This is an especially important finding because previously reported evidence suggests that IL-6 may be involved in the regulation of other cytokines such as TNF-α and IL-1β 
. Taken together, this suggests that gp120-mediated activation of the NF-κB pathway may be critical therapeutic target for the treatment of HIV-related neuroinflammation. One approach that could be explored would be to try to interfere with the interaction between NF-κB and its binding site in the IL-6 promoter in astrocytes. Recent advances suggest that small RNAs or miRNA might be a useful tool for silencing promoters/enhancers 
, and such an approach might be applied to the IL-6 promoter in astrocytes. Also, recently Kim et al. have employed a novel approach to target specific cell types using antibody-based strategies 
. Using their approach they were able to efficiently target delivery of siRNA specifically to T-cells via the CD67 receptor. Similarly, Wu et al. used microRNA delivery to astrocyte specific promoter as a tool for cancer therapy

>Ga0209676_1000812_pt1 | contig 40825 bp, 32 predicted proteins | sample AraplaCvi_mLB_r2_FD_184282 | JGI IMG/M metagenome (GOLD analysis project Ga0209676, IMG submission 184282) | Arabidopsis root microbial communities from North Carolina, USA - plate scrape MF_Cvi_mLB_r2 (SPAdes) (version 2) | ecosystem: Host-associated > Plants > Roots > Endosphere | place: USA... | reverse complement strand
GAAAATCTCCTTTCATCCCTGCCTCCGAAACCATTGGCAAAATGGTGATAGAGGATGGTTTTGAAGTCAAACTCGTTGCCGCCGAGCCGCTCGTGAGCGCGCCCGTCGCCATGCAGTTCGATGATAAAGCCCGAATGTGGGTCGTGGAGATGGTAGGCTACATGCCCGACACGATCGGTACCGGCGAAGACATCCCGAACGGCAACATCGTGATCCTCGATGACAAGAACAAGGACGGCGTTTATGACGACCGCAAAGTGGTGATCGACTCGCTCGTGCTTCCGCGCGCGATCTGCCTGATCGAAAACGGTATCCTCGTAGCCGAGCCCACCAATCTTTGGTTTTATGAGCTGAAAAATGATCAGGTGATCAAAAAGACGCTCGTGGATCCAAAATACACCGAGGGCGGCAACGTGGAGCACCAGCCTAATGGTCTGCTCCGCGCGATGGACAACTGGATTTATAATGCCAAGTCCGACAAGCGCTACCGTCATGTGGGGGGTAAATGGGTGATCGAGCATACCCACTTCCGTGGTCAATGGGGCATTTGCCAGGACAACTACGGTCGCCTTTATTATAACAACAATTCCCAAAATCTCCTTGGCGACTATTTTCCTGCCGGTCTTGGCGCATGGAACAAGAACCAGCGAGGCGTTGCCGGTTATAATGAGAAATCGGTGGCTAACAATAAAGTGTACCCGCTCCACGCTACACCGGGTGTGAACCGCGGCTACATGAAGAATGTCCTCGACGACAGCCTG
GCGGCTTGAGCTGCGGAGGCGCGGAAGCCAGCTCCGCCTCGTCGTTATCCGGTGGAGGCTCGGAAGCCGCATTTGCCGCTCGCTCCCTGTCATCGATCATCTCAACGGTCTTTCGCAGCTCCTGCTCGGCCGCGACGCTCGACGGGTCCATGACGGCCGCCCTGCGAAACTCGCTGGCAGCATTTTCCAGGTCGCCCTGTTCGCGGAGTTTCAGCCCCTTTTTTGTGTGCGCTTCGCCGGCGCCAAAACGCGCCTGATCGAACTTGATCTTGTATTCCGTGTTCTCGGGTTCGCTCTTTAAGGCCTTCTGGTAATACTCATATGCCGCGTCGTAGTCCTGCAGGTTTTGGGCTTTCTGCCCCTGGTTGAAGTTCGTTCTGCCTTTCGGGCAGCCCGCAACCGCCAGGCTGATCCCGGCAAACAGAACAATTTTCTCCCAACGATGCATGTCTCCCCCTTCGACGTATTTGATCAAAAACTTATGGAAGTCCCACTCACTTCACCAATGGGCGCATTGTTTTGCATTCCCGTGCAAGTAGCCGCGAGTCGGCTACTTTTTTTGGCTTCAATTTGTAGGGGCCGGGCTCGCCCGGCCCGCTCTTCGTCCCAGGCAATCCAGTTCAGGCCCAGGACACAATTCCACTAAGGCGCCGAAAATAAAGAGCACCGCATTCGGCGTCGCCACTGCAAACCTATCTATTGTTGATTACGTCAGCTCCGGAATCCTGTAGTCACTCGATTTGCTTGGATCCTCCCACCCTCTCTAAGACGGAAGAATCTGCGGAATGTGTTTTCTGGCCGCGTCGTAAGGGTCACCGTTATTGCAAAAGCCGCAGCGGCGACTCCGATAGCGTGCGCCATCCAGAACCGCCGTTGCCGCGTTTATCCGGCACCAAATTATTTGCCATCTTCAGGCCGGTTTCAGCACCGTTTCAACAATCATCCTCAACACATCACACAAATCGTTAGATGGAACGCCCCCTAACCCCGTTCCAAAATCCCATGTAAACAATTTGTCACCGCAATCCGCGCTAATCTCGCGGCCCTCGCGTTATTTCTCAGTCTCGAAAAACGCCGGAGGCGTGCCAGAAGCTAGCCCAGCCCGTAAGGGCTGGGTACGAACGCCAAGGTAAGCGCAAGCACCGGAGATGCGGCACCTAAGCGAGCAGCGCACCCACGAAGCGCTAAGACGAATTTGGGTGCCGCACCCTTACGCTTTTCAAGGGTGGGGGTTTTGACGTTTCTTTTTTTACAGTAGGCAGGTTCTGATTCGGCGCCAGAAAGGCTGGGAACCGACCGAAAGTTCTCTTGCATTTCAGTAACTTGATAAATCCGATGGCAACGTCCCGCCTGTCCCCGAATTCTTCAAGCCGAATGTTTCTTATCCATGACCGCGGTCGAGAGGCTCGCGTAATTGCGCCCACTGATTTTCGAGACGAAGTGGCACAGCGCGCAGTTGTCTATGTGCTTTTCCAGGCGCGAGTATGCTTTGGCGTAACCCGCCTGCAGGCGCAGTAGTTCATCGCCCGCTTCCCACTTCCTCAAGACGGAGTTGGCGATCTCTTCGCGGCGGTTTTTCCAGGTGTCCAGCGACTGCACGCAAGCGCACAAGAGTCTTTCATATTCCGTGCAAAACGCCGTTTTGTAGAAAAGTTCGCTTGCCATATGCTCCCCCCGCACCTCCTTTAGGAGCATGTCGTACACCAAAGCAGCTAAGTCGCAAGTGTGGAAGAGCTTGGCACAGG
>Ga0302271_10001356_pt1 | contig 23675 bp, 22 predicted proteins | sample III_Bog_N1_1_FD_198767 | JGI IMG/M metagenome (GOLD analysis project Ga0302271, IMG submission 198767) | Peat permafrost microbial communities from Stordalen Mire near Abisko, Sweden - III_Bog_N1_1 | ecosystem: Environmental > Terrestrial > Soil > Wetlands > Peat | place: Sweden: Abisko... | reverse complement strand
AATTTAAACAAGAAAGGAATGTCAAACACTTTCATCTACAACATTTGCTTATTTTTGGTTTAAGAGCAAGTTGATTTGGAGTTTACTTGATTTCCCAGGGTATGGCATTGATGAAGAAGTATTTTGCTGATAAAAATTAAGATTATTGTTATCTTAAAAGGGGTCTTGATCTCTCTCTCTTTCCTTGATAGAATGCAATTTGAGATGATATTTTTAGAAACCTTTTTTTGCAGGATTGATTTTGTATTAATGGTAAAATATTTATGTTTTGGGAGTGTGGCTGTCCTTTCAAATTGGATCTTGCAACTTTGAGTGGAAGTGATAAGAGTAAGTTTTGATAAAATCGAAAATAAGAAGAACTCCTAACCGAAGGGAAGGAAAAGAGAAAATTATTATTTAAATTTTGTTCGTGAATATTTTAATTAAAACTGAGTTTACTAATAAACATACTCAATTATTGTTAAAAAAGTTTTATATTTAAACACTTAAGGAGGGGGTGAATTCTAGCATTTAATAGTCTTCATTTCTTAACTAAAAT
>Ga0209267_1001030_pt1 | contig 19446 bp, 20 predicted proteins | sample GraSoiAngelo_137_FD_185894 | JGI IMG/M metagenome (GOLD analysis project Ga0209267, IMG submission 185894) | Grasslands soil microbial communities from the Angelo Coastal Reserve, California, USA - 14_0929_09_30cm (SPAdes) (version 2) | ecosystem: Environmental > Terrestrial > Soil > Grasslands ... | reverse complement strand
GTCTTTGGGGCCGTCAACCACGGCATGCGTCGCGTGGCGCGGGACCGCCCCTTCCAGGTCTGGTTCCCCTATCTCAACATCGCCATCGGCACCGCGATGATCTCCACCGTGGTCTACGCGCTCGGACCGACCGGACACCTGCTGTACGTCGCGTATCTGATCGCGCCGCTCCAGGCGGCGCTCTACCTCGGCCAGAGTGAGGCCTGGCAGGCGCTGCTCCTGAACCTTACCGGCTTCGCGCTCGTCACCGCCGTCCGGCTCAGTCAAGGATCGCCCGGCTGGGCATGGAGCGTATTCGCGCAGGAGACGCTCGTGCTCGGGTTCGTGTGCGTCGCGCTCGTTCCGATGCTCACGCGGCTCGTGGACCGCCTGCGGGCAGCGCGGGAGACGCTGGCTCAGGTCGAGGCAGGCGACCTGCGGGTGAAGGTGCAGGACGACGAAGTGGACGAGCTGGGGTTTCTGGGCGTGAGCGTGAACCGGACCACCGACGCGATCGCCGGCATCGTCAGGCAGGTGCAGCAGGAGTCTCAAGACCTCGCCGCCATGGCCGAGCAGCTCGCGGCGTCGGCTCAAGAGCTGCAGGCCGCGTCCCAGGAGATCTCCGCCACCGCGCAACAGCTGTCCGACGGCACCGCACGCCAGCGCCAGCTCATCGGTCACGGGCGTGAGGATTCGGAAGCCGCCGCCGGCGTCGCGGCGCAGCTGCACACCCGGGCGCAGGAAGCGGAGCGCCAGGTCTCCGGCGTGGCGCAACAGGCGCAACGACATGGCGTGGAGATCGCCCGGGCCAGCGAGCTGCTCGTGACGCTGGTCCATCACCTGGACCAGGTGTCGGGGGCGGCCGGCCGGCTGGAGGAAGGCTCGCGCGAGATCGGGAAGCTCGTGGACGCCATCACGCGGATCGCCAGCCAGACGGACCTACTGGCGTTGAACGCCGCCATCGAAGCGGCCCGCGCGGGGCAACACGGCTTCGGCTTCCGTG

. Such an approach might be further exploited in astrocytes by targeting these cells using GFAP to deliver siRNA/miRNA for NF-κB or IL-6 promotor. As successful antiretroviral treatment has extended the lifespan of those infected with HIV, the importance of finding novel treatments for the HIV-associated morbidities caused by chronic inflammation and oxidative stress, such as HAND, has become increasingly critical. Identification of a critical therapeutic target, as has been presented in this study, is an important step towards the development of more effective therapeutic regimens for neuroAIDS.